In January 2018, Portland city Commissioners Nick Fish and Chloe Eudaly published a 24-point plan for preserving and expanding affordable creative spaces in Portland. On Feb. 28, they will present the full report at a City Council meeting, where the commissioners’ recommendations will undergo further debate.
Eudaly and Fish both have strong ties to the arts. Eudaly was owner of independent bookstore Reading Frenzy for 20 years, while Fish has been the council’s liaison for arts and culture issues and a longtime arts advocate.
Q&A with Portland City Commissioners Nick Fish and Chloe Eudaly
April Baer: Why is it important that Portland get serious about preserving creative space?
Nick Fish: We have a lot to lose. The housing price is affecting everybody. We’re pricing artists out of our city and we’re making it more difficult for art nonprofits to function here. If we’re not careful, we’re going to lose something that makes Portland very special.
Baer: [Chloe], why is it that you and Commissioner Fish decided to focus on an approach like this — 24 recommendations, largely internal to the city — instead of going head on for something like more venues, more arts funding streams?
Chloe Eudaly: Considering that we’re in a budget cut cycle, we knew there weren’t going to be many dollars to put towards increasing funding for the arts. So the focus was really on: How were we discouraging or maybe interfering with possibilities for development, for instance, that would just require some code tweaks?
Baer: Help us envision what you have in mind that a fully integrated system might look like. Let’s say council is able to agree on maybe half of the proposals. Do you have any favorites?
Fish: I’m a big believer in setting our sights on something we can get done soon. The question is in the first phase: What can we get done? Commissioner Eudaly, who’s in charge of the Bureau of Development Services, has said she will hire an arts concierge. That’s a significant win.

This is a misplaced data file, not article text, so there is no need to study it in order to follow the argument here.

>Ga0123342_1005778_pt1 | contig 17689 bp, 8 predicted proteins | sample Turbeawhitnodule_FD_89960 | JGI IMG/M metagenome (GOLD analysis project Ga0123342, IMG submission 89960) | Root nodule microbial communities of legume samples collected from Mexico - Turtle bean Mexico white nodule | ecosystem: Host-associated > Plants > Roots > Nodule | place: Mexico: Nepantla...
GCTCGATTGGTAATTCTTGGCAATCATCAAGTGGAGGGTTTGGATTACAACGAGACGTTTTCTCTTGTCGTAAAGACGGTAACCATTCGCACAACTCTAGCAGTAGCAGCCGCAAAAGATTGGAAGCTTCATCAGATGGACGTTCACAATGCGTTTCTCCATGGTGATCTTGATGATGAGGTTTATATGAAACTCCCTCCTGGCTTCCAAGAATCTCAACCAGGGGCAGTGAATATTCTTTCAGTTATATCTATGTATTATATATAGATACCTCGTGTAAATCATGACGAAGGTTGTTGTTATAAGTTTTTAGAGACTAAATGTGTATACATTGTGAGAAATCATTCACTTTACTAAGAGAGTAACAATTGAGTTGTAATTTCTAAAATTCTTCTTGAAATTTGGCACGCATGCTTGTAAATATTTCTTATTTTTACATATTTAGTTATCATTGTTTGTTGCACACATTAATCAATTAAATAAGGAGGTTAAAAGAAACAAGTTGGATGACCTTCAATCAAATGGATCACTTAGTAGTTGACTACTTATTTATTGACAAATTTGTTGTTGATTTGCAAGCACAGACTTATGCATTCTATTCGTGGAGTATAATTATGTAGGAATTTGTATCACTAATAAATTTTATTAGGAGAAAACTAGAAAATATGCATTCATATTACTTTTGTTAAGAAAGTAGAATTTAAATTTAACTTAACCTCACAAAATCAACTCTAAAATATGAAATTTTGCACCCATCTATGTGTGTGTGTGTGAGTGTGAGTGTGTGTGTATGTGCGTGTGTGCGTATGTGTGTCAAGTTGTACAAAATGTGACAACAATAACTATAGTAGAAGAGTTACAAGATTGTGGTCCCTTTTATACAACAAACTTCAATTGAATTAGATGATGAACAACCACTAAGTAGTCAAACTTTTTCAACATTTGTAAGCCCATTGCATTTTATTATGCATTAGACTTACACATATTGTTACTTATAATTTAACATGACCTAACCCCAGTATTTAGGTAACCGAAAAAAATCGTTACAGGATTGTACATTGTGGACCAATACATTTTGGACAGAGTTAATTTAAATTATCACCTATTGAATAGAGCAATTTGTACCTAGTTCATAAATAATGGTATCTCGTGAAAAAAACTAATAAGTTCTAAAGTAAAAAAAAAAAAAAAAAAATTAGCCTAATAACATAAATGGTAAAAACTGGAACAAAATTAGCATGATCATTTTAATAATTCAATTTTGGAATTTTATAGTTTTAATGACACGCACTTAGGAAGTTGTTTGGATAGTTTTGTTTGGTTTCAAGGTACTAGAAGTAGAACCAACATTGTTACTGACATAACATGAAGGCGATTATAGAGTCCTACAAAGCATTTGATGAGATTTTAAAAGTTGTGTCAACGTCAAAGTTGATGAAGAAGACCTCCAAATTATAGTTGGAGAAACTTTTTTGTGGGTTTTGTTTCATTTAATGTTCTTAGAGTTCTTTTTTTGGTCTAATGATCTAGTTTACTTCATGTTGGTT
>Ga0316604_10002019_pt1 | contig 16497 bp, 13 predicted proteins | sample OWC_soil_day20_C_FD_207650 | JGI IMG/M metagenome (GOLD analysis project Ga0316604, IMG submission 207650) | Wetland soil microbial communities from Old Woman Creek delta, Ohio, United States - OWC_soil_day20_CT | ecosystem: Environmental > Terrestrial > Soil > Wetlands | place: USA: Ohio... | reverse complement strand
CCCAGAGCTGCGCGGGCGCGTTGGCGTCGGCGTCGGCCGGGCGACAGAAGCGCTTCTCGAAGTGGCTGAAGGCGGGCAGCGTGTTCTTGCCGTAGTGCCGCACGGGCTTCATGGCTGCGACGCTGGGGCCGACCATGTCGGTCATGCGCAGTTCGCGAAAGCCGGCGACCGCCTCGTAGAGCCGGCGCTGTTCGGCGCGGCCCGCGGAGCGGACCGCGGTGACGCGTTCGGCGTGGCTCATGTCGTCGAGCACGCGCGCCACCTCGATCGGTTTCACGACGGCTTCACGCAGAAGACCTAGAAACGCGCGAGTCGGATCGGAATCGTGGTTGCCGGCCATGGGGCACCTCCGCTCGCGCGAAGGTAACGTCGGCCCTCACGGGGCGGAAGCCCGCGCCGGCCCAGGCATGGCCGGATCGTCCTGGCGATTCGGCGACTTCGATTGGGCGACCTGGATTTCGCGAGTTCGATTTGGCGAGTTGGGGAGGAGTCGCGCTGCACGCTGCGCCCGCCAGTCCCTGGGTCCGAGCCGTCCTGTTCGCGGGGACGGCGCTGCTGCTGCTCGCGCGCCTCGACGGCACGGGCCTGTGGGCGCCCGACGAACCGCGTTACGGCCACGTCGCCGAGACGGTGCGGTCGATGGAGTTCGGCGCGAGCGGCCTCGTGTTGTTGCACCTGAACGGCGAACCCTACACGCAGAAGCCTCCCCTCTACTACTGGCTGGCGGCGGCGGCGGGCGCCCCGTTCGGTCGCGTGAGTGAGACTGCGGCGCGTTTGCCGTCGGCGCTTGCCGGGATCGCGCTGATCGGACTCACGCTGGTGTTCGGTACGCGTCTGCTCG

I happen to think that we should move on loosening the restrictions on where we put art funded for the Two Percent for the Arts program. The truth is that a lot of the city’s investments happen within walking distance of City Hall. One recommendation is to use that revenue stream to invest in places that don’t have well-established public art collections.
A third is cultural mapping. RACC has already been working on this. You first need a robust database of all the at-risk buildings and then we need a strategy for how to save them.
And finally, something dear to my heart is: How do we capitalize on all the commercial space that we’re building into affordable housing? It has historically been some of the hardest space to lease. So we’ve asked Prosper Portland to think of ways of creating public benefit off of all that commercial space.
Eudaly: The concierge is certainly a favorite because it’s within my power to make it happen. We hope to have that person within the next several weeks.
I’m excited about inventory and map of creative spaces. We may see interesting opportunities for development in different districts.
I’m particularly interested in how we can create opportunities for artists to own their own spaces. Ultimately, I think that’s what needs to happen.
Baer: Would the city be willing to go so far as to require cultural space in a building that displaces existing cultural space — a creative zoning designation?
Fish: I think it’s worth looking at. I’d want to know where it’s been successful and the legality of such a requirement.
Baer: So how many recommendations do you think you’ll be able to get agreement on from your colleagues?
Eudaly: I think we’re going to pick a top five to move forward on. No. 1 is the Arts Concierge, and that’s already in process. So four or five more items from this list.
Baer: What does it look like when a city moves with intention on the arts?
Eudaly: We really can’t separate general affordability from affordability for the arts. We can create all the temporary spaces and lift codes and handhold till the cows come home. If artists can’t afford to live here, none of it really matters. So there would be a focus on mitigating displacement brought on by rapid gentrification.
Something I’ve been saying for years is — and some may argue with me — we’ve been doing an adequate job supporting our larger arts organizations. We haven’t done much for small arts organizations and certainly not for the kind of creative, visionary, on-a-shoestring business owners that Portland seems to breed. I would love to see the city doing more to support small organizations and creative entrepreneurs.
Fish: A lot of these recommendations don’t require a lot of public subsidy. What they do, though, is require public will. And we are saying, collectively, that we’re going to lean in on these.